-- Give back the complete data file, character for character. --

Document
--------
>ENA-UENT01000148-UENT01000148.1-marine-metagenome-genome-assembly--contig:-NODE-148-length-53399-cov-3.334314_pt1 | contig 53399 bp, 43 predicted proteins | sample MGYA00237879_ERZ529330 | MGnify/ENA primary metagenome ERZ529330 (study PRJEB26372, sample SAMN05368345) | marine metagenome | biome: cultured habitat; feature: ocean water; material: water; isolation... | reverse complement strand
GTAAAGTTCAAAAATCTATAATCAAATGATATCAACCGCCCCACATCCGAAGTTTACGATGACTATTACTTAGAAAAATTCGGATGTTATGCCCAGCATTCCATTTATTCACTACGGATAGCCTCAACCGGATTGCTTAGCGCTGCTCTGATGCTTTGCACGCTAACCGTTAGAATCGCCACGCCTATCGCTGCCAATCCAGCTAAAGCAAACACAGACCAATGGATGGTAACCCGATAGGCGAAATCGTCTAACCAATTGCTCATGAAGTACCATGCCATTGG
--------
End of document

>ENA-UENT01000148-UENT01000148.1-marine-metagenome-genome-assembly--contig:-NODE-148-length-53399-cov-3.334314_pt1 | contig 53399 bp, 43 predicted proteins | sample MGYA00237879_ERZ529330 | MGnify/ENA primary metagenome ERZ529330 (study PRJEB26372, sample SAMN05368345) | marine metagenome | biome: cultured habitat; feature: ocean water; material: water; isolation... | reverse complement strand
GTAAAGTTCAAAAATCTATAATCAAATGATATCAACCGCCCCACATCCGAAGTTTACGATGACTATTACTTAGAAAAATTCGGATGTTATGCCCAGCATTCCATTTATTCACTACGGATAGCCTCAACCGGATTGCTTAGCGCTGCTCTGATGCTTTGCACGCTAACCGTTAGAATCGCCACGCCTATCGCTGCCAATCCAGCTAAAGCAAACACAGACCAATGGATGGTAACCCGATAGGCGAAATCGTCTAACCAATTGCTCATGAAGTACCATGCCATTGG